Tuesday should have been a banner day for Congressional Republicans, the day in which sequestration cuts to the federal government were locked in for another few months -- a move that would have proved just how committed the GOP was to cutting federal spending and shrinking the debt.
Instead, the government is shuttered. Polling shows Republicans are in line to take the lion's share of the blame. The party is fighting amongst itself about when and whether to make a deal. Party strategists are (semi) openly fretting about the political danger their side is courting with the shutdown.
"When is a win not a win?," asked former Virginia Rep. Tom Davis (R). "When it belongs to the GOP. These are constant self-inflicted wounds. We don't need to learn how to be a good loser. We need to learn to be a good winner."
How the heck did the party turn what could have (and should have) been a clear political win affirming their baseline commitment to shrinking government and reducing spending into what looks like a political quagmire from which they might struggle to extricate themselves?
The answer is simple -- yet complex. And it can be summed in one sentence. The Republican party base -- and cast-iron conservatives in Congress -- loathe Obamacare.
Remember back a few weeks ago when Speaker John Boehner and Majority Leader Eric Cantor floated a proposal that would have allowed House Republicans to vote to defund Obamacare and fund the government, but also allowed for Senate Democrats to strip the defund language and send the continuing budget resolution to President Obama directly?
That proposal died before it ever got close to the House floor as cast-iron conservatives in the House -- with an assist from Texas Sen. Ted Cruz (R) -- portrayed it as a "fake" attempt to defund Obamacare.
The people, Cruz insisted, wanted a real effort by Republicans to defund the law -- and it was time GOP leaders in the House listened. What Cruz meant by "people" was, really, the Republican base -- which, over the past four years, has come to see the Affordable Care Act as a symbol of everything they don't like about Obama and his presidency.
Take a look at these numbers -- broken down by party ID -- on opinions about Obamacare via the Kaiser Family Foundation.
Or these numbers from the Washington Post-ABC News poll that showed 66 percent of self-identified Republicans who supported shutting down the "major" activities of the government to prevent implementation of Obamacare.
Boehner, who quite clearly knew which way the wind was blowing, re-positioned the party leadership -- offering a series of proposals over the past five days (or so) that would either have defunded Obamacare entirely or delayed its implementation by a year, knowing full well that neither had any chance of making it through the Senate.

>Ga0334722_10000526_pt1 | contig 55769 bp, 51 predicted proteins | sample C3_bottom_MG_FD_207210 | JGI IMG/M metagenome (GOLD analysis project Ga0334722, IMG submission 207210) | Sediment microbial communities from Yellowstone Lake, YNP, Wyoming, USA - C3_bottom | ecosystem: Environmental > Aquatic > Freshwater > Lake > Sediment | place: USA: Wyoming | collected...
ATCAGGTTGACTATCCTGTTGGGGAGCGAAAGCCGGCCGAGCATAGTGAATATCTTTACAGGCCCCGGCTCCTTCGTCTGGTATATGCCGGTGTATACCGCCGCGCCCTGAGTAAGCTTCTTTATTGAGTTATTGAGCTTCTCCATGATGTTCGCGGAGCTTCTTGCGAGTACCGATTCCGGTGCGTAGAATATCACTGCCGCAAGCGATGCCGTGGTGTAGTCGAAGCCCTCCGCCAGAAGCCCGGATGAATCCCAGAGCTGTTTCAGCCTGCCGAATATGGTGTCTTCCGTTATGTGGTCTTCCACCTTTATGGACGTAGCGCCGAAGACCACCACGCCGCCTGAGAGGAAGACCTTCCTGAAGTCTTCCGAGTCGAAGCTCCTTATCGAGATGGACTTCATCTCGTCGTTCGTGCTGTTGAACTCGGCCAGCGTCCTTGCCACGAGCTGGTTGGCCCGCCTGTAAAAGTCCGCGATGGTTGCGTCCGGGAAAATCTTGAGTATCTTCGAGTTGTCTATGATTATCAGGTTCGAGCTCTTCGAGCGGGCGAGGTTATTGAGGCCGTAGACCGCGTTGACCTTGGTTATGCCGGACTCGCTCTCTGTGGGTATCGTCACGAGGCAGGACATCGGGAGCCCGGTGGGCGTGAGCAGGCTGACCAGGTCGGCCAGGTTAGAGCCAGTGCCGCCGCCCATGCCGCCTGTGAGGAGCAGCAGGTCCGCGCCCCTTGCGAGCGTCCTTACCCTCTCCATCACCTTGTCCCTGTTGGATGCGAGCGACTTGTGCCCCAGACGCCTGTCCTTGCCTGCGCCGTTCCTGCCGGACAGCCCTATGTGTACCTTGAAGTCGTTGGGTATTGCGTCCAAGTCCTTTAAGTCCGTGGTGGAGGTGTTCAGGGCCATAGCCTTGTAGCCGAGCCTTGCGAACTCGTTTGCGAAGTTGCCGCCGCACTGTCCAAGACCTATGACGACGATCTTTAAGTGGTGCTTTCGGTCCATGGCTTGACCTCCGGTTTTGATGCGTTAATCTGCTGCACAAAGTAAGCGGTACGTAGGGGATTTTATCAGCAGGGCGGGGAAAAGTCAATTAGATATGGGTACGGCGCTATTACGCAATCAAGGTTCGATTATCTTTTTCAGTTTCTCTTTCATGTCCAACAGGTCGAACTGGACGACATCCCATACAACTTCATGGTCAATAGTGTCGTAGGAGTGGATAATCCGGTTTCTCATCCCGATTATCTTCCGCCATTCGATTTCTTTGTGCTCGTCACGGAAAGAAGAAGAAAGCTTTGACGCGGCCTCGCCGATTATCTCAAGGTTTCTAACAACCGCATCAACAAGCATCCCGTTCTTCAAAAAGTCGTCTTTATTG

Boehner's gambit did a few things.
On the positive side for him, his willingness to hold the line on defunding Obamcare strengthened his position among hard-line conservatives and gave him a talking point if/when he decides to run for Speaker again in 2015. (That is, of course, if Republicans still control the House.)
On the negative side, it allowed the entire debate to revolve around Republicans' insistence that keeping the government running was dependent on starving Obamacare of money -- a linkage that is simply not popular among voters. Witness President Obama's statement Tuesday on the shutdown: "They've shut down the government over an ideological crusade to deny affordable health insurance to millions of Americans. In other words, they demanded ransom just for doing their job."
Make no mistake: John Boehner (and his leadership team) know everything we've written above. Boehner is a savvy pol who understands that much of politics is knowing when to fight and when to take what you've got and declare victory. (See Davis' comment above.) That's what he and Cantor were trying to do with their first proposal to deal with funding the government while given conservatives a chance to be on the record for defunding Obamacare.
What they underestimated -- to the potential political peril of their party -- is the extent to which diehard conservatives in Congress would pressure him to do something (defund Obamacare) that is simply not political practical. (If you think President Obama is planning to undermine his signature legislative achievement of his first term, you haven't been paying attention. To politics. Ever.)
"The whole budget/ shutdown fight has been a net minus for the GOP brand," said Republican lobbyist Ed Rogers. "For some reason the party can't get budget politics right. There is no consensus among Republicans about what to do or even what we are for so we just look like the Party of 'no'."
Here's what Republicans are left with: A public relations fight with a president who, like him or hate him, is a gifted communicator. And at the center of that fight? No, not deficit reduction or bringing spending down but rather Obamacare and the need to link it to keeping the government running.
Given what today could have looked like for the party, that's a swing and a miss. Big time.